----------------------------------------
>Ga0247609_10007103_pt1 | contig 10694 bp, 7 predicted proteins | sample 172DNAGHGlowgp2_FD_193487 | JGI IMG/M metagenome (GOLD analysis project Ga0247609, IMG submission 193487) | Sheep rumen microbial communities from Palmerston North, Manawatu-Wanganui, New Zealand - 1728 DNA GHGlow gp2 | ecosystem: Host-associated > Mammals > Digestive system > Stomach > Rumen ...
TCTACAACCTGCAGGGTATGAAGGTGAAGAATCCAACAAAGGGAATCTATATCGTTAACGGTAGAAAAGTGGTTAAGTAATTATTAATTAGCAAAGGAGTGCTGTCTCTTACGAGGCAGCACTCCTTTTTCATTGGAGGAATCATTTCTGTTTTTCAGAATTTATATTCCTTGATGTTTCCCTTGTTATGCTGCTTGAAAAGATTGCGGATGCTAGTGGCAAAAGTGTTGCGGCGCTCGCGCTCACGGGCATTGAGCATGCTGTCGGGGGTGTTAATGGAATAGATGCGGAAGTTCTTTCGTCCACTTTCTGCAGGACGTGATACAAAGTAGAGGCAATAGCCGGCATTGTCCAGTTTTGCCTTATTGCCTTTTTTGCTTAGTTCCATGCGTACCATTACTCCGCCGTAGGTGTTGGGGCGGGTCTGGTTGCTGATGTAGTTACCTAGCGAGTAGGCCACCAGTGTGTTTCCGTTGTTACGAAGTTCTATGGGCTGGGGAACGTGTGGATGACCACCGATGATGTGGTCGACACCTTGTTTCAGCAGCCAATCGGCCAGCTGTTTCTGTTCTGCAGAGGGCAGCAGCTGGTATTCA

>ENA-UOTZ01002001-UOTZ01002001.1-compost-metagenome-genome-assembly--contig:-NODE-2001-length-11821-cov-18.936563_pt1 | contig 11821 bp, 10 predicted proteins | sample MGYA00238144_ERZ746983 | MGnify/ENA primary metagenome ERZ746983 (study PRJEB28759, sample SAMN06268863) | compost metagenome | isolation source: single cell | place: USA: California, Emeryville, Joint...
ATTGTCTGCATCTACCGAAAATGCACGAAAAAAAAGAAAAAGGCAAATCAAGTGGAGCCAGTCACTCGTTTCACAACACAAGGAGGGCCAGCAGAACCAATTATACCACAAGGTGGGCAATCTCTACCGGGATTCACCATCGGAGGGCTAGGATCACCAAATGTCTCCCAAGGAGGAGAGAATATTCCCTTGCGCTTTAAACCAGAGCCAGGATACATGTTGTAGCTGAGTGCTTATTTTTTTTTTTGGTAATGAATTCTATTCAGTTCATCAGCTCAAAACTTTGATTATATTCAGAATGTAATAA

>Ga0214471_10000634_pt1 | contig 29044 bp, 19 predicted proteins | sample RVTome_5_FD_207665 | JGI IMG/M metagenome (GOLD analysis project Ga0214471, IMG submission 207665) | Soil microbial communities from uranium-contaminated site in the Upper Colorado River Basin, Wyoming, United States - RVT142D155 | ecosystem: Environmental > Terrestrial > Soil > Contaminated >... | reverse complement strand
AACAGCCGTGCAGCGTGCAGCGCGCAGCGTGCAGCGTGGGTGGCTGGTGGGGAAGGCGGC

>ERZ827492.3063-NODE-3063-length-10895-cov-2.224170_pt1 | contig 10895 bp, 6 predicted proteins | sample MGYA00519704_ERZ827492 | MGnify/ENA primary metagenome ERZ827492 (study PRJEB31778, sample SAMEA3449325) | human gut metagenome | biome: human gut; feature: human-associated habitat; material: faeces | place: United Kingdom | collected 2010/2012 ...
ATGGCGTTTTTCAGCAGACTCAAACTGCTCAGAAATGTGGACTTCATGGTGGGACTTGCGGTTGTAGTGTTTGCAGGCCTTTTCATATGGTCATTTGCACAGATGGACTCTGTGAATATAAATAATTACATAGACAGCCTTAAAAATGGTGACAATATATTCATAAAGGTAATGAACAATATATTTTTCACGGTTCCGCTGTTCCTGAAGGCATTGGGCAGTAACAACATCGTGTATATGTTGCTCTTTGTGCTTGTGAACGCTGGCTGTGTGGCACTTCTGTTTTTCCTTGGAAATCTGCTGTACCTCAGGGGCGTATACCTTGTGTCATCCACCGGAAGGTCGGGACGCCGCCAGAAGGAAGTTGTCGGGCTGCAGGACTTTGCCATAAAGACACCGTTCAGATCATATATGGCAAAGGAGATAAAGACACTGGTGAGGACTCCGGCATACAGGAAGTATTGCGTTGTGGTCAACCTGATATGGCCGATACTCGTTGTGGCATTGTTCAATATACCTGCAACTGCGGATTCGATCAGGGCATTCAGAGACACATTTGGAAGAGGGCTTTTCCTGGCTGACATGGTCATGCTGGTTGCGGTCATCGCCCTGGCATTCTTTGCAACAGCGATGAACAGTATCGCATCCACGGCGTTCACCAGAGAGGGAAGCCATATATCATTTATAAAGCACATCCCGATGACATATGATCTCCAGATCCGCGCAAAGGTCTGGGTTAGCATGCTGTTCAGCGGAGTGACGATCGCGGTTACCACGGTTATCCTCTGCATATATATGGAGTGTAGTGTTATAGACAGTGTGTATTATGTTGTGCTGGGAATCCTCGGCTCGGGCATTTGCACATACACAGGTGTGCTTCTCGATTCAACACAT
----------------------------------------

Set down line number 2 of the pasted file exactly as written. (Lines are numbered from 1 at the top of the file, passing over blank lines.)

TCTACAACCTGCAGGGTATGAAGGTGAAGAATCCAACAAAGGGAATCTATATCGTTAACGGTAGAAAAGTGGTTAAGTAATTATTAATTAGCAAAGGAGTGCTGTCTCTTACGAGGCAGCACTCCTTTTTCATTGGAGGAATCATTTCTGTTTTTCAGAATTTATATTCCTTGATGTTTCCCTTGTTATGCTGCTTGAAAAGATTGCGGATGCTAGTGGCAAAAGTGTTGCGGCGCTCGCGCTCACGGGCATTGAGCATGCTGTCGGGGGTGTTAATGGAATAGATGCGGAAGTTCTTTCGTCCACTTTCTGCAGGACGTGATACAAAGTAGAGGCAATAGCCGGCATTGTCCAGTTTTGCCTTATTGCCTTTTTTGCTTAGTTCCATGCGTACCATTACTCCGCCGTAGGTGTTGGGGCGGGTCTGGTTGCTGATGTAGTTACCTAGCGAGTAGGCCACCAGTGTGTTTCCGTTGTTACGAAGTTCTATGGGCTGGGGAACGTGTGGATGACCACCGATGATGTGGTCGACACCTTGTTTCAGCAGCCAATCGGCCAGCTGTTTCTGTTCTGCAGAGGGCAGCAGCTGGTATTCA